In state after state, GOP lawmakers are privatizing education and curbing democracy by changing the rules about how votes are cast and counted. Which raises an urgent question. Why are the same states that are rolling back democracy also intent on dismantling public education? We assembled an all-star cast to get some answers. Special guests: Derek Black, author of Schoolhouse Burning: Public Education and the Assault on American Democracy; and Noliwe Rooks, author of Cutting School: Privatization, Segregation, and the End of Public Education.
Have You Heard talks with legal scholar Derek Black about his new book Schoolhouse Burning: Public Education and the Assault on American Democracy. Despite the title (not to mention the charred pencil imagery) this is a deeply optimistic book. That’s because as Black immersed himself in a people’s history of the post-civil war years, he encountered a commitment to public education that astonished and inspired him. Public education, argues Black, is as central to American democracy as the right to vote.
Jennifer and Jack’s forthcoming book, A Wolf at the Schoolhouse Door, will be out on November 17 and is now available for pre-order.
In the latest episode of Have You Heard, Jack and Jennifer dig into five—make that six—education news stories that deserved more attention in 2018. From Betsy DeVos’ surprising (to some) longevity to the GOP’s realignment as the *anti-college* party, these are some of the stories that we’ll be hearing more about in 2019. Complete transcript of the episode available here. And if you’re a fan of the high-quality content that Have You Heard serves up, consider becoming a supporter on Patreon.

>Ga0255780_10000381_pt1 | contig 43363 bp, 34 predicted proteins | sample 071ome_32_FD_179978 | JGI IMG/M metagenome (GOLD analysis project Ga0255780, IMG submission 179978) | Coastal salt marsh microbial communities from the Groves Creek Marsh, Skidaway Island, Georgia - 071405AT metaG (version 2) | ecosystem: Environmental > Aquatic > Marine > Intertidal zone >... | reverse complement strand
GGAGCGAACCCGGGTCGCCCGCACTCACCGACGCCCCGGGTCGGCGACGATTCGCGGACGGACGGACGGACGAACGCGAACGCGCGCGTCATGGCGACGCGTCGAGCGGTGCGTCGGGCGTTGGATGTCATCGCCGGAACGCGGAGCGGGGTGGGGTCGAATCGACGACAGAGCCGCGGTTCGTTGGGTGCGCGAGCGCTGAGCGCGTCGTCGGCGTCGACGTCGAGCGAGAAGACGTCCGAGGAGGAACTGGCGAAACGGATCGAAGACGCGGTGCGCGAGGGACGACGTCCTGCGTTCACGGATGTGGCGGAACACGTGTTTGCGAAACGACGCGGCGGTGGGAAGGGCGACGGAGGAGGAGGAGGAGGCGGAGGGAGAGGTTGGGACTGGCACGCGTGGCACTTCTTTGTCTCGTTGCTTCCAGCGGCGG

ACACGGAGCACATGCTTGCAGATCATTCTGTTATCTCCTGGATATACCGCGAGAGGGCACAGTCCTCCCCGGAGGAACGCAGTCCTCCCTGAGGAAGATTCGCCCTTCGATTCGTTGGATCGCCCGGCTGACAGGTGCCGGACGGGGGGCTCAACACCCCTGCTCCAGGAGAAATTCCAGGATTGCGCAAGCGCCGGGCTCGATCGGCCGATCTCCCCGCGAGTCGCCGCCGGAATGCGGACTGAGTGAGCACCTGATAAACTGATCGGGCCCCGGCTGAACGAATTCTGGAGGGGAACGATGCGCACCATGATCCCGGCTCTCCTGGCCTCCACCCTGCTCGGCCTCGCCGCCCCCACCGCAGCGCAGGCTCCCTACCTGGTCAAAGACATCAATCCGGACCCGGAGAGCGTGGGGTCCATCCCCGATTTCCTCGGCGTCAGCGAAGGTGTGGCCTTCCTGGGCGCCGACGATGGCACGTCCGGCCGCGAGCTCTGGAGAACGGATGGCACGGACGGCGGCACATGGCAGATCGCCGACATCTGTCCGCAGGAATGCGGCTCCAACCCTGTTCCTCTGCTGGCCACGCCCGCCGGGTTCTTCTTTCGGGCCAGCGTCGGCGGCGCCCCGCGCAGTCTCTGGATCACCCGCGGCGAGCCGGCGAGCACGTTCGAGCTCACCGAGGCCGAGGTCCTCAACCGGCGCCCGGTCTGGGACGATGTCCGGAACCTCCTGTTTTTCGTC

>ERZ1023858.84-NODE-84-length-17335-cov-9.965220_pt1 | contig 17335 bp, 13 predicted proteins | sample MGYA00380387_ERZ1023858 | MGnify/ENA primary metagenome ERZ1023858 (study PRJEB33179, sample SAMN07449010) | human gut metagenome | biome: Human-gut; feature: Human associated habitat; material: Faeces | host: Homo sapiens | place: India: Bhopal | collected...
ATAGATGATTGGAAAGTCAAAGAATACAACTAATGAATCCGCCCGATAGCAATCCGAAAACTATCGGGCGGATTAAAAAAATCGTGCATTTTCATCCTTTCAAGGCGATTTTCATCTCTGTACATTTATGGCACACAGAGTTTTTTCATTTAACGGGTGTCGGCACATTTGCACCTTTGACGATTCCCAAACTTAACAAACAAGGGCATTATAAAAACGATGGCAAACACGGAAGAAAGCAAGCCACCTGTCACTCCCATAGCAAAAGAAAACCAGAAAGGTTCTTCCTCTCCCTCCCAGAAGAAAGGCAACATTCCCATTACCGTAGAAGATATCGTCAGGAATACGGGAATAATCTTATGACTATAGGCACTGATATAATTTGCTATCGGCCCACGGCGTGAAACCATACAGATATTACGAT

What does the 14th Amendment, ratified in 1868, have to do with the teacher walkouts that are sweeping across the land today? Everything, explains law professor Derek Black in the latest episode of Have You Heard. Short version of the history: all 50 states have language enshrining their responsibilities to provide public education to their citizens. The deep spending cuts, and the expansion of charter schools and private school vouchers, represent an effort to hack away at the states’ obligations. If you’re wondering why so many protesters in Arizona, Colorado and [insert name of next state here] have been citing their state constitutions, well, here’s your answer!
The rollback of civil rights enforcement in education is underway, says law professor Derek Black…
Jennifer Berkshire: The Trump Administration has just rescinded guidelines to schools banning discrimination against transgender students. There’s a lot of speculation about just how *joint* the joint letter from Secretary of Education Betsy DeVos and Attorney General Jeff Sessions actually was. But you seem unconvinced by the portrayals of DeVos as a fierce protector of civil rights.
Derek Black: The stream of bad news over the past few months has been steady. The Trump transition team said the administration would scale back the civil rights work in education. At her confirmation hearing, Betsy DeVos was reluctant to take an affirmative stance on enforcing students’ disability rights. Since taking the post, she has remarked that she could not *think of any* current pressing civil rights issues where the federal government has a role to play; things like racial segregation and exclusion of females were things of the past in her opinion.
Now reports are coming out that Gail Heriot is likely to be the next head of the Department’s Office for Civil Rights. Heroit has been critical of the Office’s aggressive civil rights stance in recent years. With these individuals in place, it is hard to imagine much good happening at the federal level. Even if they do not rescind other Department positions on integration, school discipline, English Language Learners, and school resources, they are very unlikely to enforce existing regulations and policy guidance. Disparate impact enforcement, for instance, will be non-existent. Rather than take on traditional civil rights concerns, I would expect they will identify fringe issues to pursue. Continue reading →